Main Organiser

Julius Centre University of Malaya

Co-organiser

Department of Social and Preventive Medicine, Faculty of Medicine, University of Malay

Supported by

University of Malaya

SEXUAL ABUSE AND DRUGS IN MALAYSIAN YOUTH PREDICT SUICIDAL BEHAVIOUR

Author

Chan LF, Maniam T, Azhar Shah S, Loh SF, Mohamed Saini S, Sinniah A, Haji Idris Z , Tan SMK

Institution

Department of Psychiatry, Universiti Kebangsaan Malaysia, Kuala Lumpur, Malaysia, Department of Community Health, Universiti Kebangsaan Malaysia, Kuala Lumpur, Malaysia and Institute of Health Behaviour Research, Ministry of Health, Kuala Lumpur, Malaysia

Abstract

Objectives: To determine the risk of sexual abuse, substance abuse and socio-demographic factors for suicidal ideation, plans and deliberate self-harm and propose steps to prevent youth suicidal behavior, which is a growing public health problem.

Methods: This is a cross-sectional study of 4581 adolescents aged 17-18-years-old, selected randomly from all Malaysian adolescents to undergo compulsory youth camps located in Selangor, Malaysia in 2010. Their suicidal ideations, plans and deliberate self-harm (DSH) were assessed using self-administered questionnaires developed to reflect the local cultural setting.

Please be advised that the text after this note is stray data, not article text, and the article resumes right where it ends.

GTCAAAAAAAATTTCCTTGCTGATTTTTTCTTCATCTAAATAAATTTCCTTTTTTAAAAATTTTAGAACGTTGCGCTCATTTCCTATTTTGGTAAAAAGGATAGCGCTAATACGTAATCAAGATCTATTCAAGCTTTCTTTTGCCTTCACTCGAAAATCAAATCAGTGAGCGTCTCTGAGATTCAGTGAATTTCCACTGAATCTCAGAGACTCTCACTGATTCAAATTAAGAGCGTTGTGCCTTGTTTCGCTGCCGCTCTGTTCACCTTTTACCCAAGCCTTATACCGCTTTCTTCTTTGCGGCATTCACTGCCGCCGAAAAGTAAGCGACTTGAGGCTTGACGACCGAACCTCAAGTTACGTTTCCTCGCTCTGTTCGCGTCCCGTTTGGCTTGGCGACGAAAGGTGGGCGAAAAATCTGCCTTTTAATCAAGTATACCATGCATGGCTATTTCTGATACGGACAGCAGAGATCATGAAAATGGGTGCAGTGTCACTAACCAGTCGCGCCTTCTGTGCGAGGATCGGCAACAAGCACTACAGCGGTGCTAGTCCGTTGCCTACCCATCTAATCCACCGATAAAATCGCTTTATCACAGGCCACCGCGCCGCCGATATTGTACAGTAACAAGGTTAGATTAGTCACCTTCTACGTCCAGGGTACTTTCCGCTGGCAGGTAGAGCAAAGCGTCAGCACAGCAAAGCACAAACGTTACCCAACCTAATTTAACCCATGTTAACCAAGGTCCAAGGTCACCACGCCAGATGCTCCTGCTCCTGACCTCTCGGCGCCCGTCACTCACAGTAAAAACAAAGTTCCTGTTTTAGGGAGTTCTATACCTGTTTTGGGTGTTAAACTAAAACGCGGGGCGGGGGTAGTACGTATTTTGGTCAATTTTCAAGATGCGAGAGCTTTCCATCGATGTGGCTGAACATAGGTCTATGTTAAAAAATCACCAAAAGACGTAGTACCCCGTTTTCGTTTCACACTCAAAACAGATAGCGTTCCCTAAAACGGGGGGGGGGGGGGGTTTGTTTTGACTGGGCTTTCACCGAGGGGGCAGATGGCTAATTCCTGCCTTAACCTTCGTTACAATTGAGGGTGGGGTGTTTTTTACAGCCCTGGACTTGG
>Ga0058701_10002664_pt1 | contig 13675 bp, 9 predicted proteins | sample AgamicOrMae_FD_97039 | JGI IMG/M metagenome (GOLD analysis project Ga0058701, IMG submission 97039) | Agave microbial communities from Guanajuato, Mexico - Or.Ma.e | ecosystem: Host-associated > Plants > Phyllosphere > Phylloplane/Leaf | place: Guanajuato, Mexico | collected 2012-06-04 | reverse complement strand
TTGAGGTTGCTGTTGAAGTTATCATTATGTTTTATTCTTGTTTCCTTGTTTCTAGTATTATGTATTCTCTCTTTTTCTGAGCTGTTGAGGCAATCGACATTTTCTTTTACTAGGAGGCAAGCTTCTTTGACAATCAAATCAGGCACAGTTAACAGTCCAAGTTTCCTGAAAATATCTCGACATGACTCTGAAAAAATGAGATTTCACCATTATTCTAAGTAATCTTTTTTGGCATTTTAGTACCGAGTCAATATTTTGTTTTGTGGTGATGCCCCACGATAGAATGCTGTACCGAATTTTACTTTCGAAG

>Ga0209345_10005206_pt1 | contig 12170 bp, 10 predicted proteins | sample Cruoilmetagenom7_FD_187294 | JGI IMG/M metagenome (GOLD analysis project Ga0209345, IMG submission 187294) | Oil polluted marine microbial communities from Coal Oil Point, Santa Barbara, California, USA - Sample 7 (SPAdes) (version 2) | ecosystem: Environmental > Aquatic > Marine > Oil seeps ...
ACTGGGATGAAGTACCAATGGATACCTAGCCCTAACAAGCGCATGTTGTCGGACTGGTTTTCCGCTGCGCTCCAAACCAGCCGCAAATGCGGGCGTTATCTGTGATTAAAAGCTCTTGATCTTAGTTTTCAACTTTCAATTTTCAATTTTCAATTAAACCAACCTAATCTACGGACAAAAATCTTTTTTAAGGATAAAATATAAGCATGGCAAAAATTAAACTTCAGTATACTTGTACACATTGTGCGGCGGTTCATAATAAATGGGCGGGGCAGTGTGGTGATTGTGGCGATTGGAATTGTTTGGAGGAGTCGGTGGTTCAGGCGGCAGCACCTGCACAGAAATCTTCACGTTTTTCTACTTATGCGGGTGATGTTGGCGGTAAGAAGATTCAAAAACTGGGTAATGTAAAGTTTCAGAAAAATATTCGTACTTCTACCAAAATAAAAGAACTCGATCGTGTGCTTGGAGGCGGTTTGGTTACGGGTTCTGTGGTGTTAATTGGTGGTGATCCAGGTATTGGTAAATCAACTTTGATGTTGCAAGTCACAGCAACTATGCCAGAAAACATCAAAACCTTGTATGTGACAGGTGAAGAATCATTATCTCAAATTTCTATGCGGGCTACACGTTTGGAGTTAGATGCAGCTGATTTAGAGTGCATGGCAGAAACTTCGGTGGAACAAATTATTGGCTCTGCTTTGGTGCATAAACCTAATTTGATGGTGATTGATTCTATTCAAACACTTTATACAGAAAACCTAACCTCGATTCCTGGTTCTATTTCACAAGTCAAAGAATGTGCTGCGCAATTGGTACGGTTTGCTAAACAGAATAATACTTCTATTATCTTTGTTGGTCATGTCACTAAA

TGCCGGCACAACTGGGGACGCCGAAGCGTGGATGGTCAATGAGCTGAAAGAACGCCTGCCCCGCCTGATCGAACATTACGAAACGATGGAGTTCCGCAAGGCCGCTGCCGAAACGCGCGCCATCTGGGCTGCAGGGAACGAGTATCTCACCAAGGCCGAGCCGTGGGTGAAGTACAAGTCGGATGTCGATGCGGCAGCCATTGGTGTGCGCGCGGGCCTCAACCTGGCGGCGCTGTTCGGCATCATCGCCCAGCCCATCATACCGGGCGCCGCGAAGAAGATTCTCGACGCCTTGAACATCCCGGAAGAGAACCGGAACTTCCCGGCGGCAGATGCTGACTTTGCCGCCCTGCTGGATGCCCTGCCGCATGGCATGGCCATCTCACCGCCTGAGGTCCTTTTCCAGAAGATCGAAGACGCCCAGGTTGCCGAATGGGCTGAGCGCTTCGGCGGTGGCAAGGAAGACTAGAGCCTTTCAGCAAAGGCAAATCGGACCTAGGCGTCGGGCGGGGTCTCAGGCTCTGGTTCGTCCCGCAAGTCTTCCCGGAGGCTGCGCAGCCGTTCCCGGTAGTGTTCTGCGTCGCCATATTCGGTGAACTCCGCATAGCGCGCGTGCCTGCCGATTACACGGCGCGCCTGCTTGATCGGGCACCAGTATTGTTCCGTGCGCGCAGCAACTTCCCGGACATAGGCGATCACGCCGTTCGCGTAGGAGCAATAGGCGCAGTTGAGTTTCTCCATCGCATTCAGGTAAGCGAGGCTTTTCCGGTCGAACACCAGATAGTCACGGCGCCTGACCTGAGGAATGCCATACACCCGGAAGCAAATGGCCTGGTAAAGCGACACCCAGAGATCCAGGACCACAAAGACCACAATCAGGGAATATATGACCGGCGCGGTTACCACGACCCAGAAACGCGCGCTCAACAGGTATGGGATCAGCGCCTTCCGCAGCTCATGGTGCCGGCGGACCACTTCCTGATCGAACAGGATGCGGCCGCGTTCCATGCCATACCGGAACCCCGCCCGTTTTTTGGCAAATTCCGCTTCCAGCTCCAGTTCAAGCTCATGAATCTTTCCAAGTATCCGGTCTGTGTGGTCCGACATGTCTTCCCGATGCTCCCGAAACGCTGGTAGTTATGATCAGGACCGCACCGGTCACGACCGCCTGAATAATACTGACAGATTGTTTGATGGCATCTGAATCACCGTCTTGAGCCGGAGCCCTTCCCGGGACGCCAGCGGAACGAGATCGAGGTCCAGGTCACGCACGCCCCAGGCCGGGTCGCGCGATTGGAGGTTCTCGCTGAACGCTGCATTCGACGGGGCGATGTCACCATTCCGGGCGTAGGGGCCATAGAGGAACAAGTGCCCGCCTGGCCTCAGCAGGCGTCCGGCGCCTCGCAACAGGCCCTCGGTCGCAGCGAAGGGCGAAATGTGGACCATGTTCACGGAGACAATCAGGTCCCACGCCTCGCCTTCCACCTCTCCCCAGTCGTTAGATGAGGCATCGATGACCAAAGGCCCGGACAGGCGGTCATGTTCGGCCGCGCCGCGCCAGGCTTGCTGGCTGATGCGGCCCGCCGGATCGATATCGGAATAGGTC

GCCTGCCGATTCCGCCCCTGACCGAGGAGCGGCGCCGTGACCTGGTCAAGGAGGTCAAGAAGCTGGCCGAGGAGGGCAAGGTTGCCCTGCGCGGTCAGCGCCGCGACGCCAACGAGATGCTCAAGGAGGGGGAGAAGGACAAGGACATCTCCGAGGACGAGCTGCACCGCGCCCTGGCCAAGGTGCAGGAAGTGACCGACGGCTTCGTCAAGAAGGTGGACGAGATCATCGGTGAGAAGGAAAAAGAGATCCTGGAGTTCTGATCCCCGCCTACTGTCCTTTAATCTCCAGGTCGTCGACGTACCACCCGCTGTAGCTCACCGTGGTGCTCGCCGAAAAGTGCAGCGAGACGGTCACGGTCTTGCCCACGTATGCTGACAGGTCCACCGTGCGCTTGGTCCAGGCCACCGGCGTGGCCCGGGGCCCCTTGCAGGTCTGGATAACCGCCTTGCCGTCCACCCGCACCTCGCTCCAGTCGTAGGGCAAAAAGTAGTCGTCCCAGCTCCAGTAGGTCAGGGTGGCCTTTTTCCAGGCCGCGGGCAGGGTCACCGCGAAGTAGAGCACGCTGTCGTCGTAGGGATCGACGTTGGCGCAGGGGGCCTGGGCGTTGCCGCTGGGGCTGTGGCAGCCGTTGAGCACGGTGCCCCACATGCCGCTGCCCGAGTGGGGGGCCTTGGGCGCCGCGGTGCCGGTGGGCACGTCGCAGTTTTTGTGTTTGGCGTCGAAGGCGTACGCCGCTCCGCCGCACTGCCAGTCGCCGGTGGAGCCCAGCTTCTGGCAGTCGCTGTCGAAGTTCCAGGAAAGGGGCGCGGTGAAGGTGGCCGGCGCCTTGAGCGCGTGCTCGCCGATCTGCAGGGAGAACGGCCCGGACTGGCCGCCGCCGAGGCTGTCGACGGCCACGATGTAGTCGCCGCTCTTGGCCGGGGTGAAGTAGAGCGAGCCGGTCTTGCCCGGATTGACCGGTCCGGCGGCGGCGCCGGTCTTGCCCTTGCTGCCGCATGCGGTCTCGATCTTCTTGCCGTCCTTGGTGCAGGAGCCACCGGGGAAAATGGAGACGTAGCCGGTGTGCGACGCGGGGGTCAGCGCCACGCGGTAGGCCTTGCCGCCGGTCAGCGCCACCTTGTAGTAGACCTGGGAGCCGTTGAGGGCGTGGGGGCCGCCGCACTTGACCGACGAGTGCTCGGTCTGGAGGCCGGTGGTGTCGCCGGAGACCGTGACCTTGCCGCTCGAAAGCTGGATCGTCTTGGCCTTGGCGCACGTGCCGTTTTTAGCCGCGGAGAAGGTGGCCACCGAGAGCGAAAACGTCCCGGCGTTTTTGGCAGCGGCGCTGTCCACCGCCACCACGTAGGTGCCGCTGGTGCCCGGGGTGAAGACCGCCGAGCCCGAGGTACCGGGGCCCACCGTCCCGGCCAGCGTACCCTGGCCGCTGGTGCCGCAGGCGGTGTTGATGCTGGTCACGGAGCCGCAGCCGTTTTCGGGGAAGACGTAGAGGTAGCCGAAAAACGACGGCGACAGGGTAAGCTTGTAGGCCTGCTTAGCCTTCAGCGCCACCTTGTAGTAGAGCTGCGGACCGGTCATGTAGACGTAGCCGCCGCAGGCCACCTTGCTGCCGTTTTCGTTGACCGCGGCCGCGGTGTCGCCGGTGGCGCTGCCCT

Results: The rate of suicidal ideation, plans and deliberate self-harm in this sample were 7.6%, 3.2% and 6.3% respectively. The multivariable- adjusted odds ratio for sexual abuse as a predictor for suicidal behavior were as follows: suicidal ideation 1.99 (95%CI:1.56-2.55), plans 1.57 (95%CI 1.09-2.27) and DSH 2.26 (95%CI 1.75-2.94); for illicit drugs: ideation 4.05 (95%CI: 2.14-7.67), plans 2.624 (95%CI:1.05-6.53) and DSH 2.06, (95%CI:1.05-4.04); for alcohol: DSH 1.34 (95%CI 1.00-1.79). Girls were at higher risk for all suicidal behavior: ideation 2.51 (95%CI: 1.91-3.30), plans 2.07 (95%CI: 1.39-3.08) and DSH 1.59 (95%CI:1.19- 2.11).

Conclusion: Given the well-founded concern of increasing risk of suicidal behavior among youth, preventive efforts should adopt a more comprehensive approach dealing with sexual abuse and substance abuse, and their sequelae, especially in girls.